This devotional is written by Maggie Sandilands. A member of St Mary’s since forever, temporarily in exile in Scotland. 

Lamentations 4

4 How the gold has lost its lustre, the fine gold become dull! The sacred gems are scattered at every street corner.

2 How the precious children of Zion, once worth their weight in gold, are now considered as pots of clay, the work of a potter's hands!

3 Even jackals offer their breasts to nurse their young, but my people have become heartless like ostriches in the desert.

4 Because of thirst the infant's tongue sticks to the roof of its mouth; the children beg for bread, but no one gives it to them.

5 Those who once ate delicacies are destitute in the streets. Those brought up in royal purple now lie on ash heaps.

6 The punishment of my people is greater than that of Sodom, which was overthrown in a moment without a hand turned to help her.

7 Their princes were brighter than snow and whiter than milk, their bodies more ruddy than rubies, their appearance like lapis lazuli.

8 But now they are blacker than soot; they are not recognised in the streets. Their skin has shrivelled on their bones; it has become as dry as a stick.

9 Those killed by the sword are better off than those who die of famine; racked with hunger, they waste away for lack of food from the field.

10 With their own hands compassionate women have cooked their own children, who became their food when my people were destroyed.

11 The Lord has given full vent to his wrath; he has poured out his fierce anger. He kindled a fire in Zion that consumed her foundations.

12 The kings of the earth did not believe, nor did any of the peoples of the world, that enemies and foes could enter the gates of Jerusalem.

13 But it happened because of the sins of her prophets and the iniquities of her priests, who shed within her the blood of the righteous.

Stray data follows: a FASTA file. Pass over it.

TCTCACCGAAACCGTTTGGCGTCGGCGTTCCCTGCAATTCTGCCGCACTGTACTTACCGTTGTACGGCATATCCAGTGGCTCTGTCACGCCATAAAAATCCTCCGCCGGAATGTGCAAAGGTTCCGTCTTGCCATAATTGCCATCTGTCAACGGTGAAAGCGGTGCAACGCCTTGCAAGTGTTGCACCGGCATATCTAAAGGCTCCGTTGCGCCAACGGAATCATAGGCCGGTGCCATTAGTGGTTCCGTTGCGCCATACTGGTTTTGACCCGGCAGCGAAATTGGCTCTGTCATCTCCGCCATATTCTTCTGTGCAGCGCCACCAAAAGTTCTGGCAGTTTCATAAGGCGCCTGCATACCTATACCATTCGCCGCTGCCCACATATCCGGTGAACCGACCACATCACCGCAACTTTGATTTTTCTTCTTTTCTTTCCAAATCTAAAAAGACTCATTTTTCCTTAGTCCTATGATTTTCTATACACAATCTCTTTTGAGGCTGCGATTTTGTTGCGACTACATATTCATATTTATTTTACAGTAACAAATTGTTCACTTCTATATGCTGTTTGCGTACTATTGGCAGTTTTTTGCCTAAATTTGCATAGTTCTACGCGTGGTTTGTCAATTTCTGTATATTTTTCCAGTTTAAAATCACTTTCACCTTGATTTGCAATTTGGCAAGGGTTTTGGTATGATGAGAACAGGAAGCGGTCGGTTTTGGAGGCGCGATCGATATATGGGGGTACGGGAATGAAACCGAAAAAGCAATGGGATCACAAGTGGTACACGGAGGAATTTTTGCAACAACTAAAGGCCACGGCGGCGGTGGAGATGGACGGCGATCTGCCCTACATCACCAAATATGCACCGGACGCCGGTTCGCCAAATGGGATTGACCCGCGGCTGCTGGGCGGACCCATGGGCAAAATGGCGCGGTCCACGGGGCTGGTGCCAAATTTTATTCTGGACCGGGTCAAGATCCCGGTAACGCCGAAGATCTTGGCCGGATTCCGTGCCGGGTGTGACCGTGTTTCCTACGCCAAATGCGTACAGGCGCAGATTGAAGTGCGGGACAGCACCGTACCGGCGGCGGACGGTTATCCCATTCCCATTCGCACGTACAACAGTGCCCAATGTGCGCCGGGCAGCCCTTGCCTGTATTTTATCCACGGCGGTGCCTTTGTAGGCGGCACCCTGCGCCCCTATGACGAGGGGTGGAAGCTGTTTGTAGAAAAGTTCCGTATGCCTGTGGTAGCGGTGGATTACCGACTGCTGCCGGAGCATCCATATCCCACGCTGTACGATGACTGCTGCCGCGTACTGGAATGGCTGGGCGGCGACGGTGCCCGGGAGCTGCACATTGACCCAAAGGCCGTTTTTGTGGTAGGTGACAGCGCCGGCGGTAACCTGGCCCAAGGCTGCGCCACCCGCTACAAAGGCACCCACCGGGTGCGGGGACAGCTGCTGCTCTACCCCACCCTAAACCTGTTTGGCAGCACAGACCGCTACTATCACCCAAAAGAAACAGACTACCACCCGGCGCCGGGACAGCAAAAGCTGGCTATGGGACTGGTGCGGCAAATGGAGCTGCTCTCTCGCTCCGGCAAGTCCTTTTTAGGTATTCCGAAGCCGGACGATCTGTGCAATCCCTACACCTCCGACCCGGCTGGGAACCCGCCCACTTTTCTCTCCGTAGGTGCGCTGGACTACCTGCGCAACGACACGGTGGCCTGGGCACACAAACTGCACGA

14 Now they grope through the streets as if they were blind. They are so defiled with blood that no one dares to touch their garments.

15 'Go away! You are unclean!' people cry to them. 'Away! Away! Don't touch us!' When they flee and wander about, people among the nations say, 'They can stay here no longer.'

16 The Lord himself has scattered them; he no longer watches over them. The priests are shown no honour, the elders no favour.

17 Moreover, our eyes failed, looking in vain for help; from our towers we watched for a nation that could not save us.

18 People stalked us at every step, so we could not walk in our streets. Our end was near, our days were numbered, for our end had come.

19 Our pursuers were swifter than eagles in the sky; they chased us over the mountains and lay in wait for us in the desert.

20 The Lord's anointed, our very life breath, was caught in their traps. We thought that under his shadow we would live among the nations.

21 Rejoice and be glad, Daughter Edom, you who live in the land of Uz. But to you also the cup will be passed; you will be drunk and stripped naked.

22 Your punishment will end, Daughter Zion; he will not prolong your exile. But he will punish your sin, Daughter Edom, and expose your wickedness.


This is a part of the Old Testament that I'd prefer to skip over. The prophet Jeremiah, lamenting the destruction of Jerusalem (in 586 BC), describes his people suffering at the hands of a vengeful God, that I don't recognize. It is an image of grief, desolation, hunger.

4 Because of thirst the infant's tongue sticks to the roof of its mouth; the children beg for bread, but no one gives it to them.

As a humanitarian aid worker, I've worked in places where famine and malnutrition are sadly common. I've seen hungry children begging, and every time it tears your heart to shreds. There's a temptation to look at human suffering and wonder how could God allow it... But do you really think that our compassion is greater than God's?

The truth is most famine is man-made. There is enough food in the world. Even when rains fail, it is mostly conflict or corruption that prevents some people (usually the most vulnerable) from accessing enough to eat. Their suffering is a result of human injustice, not God's punishment.

I eat too much, but in this year of loss and lockdown, I've felt hungry in other ways. I've felt lonely, starved of human touch. And when our needs are not met, we can feel like God has abandoned us, we doubt his love.

But we live in the light of the resurrection. We need to read the Old Testament through the lens of the Gospel. Jesus shows us what God is really like. As 1 John 4 v8-9 says, 'God is love. This is how God showed his love among us: He sent his one and only Son into the world that we might live through him.'

So we can have hope in that love, even in the hungry times.

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